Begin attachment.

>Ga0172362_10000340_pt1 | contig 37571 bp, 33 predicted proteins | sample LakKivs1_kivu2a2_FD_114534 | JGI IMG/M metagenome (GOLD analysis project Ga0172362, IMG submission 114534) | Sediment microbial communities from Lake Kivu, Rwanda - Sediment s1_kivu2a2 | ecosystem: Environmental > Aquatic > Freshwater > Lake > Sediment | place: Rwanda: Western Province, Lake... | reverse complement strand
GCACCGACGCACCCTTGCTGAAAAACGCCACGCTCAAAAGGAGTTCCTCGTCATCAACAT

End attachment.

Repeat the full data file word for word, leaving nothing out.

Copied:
>Ga0172362_10000340_pt1 | contig 37571 bp, 33 predicted proteins | sample LakKivs1_kivu2a2_FD_114534 | JGI IMG/M metagenome (GOLD analysis project Ga0172362, IMG submission 114534) | Sediment microbial communities from Lake Kivu, Rwanda - Sediment s1_kivu2a2 | ecosystem: Environmental > Aquatic > Freshwater > Lake > Sediment | place: Rwanda: Western Province, Lake... | reverse complement strand
GCACCGACGCACCCTTGCTGAAAAACGCCACGCTCAAAAGGAGTTCCTCGTCATCAACAT